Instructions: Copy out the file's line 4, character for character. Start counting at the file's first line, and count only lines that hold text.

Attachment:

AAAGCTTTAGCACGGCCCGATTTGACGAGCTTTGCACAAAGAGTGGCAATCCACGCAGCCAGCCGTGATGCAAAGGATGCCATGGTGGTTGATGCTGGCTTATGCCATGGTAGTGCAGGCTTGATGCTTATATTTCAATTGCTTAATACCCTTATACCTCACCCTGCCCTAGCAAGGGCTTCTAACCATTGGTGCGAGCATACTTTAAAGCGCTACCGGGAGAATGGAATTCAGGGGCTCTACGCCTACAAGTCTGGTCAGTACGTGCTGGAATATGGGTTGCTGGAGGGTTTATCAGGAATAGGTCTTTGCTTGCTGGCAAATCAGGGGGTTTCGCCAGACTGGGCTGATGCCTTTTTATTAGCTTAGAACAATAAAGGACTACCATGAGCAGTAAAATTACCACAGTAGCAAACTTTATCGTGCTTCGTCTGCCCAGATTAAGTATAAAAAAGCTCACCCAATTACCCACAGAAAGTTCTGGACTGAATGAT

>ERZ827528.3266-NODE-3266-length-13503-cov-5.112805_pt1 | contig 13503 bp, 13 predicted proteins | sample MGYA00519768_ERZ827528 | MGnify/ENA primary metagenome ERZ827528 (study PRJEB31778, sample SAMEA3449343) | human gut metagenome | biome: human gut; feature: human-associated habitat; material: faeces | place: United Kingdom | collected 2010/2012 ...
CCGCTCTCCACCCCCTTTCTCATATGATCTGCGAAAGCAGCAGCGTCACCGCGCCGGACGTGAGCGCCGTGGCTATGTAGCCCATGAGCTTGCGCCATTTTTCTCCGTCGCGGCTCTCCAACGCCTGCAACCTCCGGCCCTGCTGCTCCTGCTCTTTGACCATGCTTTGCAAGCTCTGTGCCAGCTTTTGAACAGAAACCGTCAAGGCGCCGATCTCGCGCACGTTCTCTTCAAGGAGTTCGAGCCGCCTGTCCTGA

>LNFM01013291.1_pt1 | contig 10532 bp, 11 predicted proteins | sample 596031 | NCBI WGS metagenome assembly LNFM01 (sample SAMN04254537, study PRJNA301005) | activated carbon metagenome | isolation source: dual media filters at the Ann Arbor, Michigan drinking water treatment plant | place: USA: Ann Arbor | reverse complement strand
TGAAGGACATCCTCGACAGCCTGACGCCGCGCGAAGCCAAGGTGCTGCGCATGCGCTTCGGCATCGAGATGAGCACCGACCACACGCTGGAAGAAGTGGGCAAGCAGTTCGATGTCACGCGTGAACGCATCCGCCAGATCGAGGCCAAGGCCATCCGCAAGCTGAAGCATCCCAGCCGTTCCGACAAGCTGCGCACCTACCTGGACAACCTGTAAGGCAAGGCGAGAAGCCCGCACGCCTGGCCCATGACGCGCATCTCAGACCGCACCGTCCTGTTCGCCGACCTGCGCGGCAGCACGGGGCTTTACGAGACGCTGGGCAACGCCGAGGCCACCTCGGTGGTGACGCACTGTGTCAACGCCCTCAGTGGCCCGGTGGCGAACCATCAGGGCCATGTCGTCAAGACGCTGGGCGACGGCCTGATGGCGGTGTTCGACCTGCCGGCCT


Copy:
>LNFM01013291.1_pt1 | contig 10532 bp, 11 predicted proteins | sample 596031 | NCBI WGS metagenome assembly LNFM01 (sample SAMN04254537, study PRJNA301005) | activated carbon metagenome | isolation source: dual media filters at the Ann Arbor, Michigan drinking water treatment plant | place: USA: Ann Arbor | reverse complement strand